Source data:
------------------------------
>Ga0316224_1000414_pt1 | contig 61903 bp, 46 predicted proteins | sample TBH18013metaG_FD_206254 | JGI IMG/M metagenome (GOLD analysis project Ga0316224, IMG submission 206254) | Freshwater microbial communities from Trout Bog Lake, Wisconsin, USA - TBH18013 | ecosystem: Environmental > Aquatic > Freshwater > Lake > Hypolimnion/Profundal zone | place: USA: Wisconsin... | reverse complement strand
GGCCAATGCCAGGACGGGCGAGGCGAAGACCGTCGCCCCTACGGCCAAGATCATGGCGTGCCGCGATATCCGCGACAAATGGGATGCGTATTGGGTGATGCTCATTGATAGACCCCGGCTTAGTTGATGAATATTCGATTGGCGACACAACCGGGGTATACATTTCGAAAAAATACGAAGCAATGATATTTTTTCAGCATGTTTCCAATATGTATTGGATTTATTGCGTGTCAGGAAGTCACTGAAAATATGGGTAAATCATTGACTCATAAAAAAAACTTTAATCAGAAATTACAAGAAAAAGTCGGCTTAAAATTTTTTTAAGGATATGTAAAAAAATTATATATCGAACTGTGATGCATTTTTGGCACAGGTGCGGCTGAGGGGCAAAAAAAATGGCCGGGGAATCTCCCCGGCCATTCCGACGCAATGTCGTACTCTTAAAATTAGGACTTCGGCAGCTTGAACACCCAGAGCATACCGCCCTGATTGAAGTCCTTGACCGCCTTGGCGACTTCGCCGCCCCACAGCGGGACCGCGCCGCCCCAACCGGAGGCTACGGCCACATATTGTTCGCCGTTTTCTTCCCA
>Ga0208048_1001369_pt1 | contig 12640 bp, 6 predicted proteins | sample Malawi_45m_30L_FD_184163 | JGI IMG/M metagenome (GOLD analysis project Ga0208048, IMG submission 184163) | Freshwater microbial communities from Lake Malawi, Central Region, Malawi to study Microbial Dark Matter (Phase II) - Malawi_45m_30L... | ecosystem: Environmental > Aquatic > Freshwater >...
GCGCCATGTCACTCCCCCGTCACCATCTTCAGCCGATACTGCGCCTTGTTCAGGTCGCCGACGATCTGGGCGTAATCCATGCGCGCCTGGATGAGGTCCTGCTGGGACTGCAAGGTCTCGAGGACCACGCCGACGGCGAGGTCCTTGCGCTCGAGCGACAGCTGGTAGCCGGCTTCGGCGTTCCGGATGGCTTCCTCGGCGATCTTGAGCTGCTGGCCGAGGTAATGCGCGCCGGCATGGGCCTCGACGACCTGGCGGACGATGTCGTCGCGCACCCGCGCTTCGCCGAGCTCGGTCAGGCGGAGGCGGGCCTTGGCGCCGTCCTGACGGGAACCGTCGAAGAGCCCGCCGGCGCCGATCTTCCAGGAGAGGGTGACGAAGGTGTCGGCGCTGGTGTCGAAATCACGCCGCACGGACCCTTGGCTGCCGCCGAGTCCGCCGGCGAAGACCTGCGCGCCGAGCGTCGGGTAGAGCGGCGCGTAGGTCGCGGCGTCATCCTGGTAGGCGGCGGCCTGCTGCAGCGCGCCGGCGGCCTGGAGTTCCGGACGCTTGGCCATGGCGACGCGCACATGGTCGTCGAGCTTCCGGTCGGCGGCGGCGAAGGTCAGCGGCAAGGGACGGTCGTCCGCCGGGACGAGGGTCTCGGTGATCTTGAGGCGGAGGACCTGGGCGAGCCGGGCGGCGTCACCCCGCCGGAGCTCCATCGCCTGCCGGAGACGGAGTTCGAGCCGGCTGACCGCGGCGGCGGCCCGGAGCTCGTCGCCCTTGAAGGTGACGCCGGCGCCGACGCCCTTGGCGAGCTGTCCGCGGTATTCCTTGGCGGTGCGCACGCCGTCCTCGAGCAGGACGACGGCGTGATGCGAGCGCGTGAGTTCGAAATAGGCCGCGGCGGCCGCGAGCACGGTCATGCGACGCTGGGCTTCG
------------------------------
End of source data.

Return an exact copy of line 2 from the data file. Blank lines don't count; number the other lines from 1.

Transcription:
GGCCAATGCCAGGACGGGCGAGGCGAAGACCGTCGCCCCTACGGCCAAGATCATGGCGTGCCGCGATATCCGCGACAAATGGGATGCGTATTGGGTGATGCTCATTGATAGACCCCGGCTTAGTTGATGAATATTCGATTGGCGACACAACCGGGGTATACATTTCGAAAAAATACGAAGCAATGATATTTTTTCAGCATGTTTCCAATATGTATTGGATTTATTGCGTGTCAGGAAGTCACTGAAAATATGGGTAAATCATTGACTCATAAAAAAAACTTTAATCAGAAATTACAAGAAAAAGTCGGCTTAAAATTTTTTTAAGGATATGTAAAAAAATTATATATCGAACTGTGATGCATTTTTGGCACAGGTGCGGCTGAGGGGCAAAAAAAATGGCCGGGGAATCTCCCCGGCCATTCCGACGCAATGTCGTACTCTTAAAATTAGGACTTCGGCAGCTTGAACACCCAGAGCATACCGCCCTGATTGAAGTCCTTGACCGCCTTGGCGACTTCGCCGCCCCACAGCGGGACCGCGCCGCCCCAACCGGAGGCTACGGCCACATATTGTTCGCCGTTTTCTTCCCA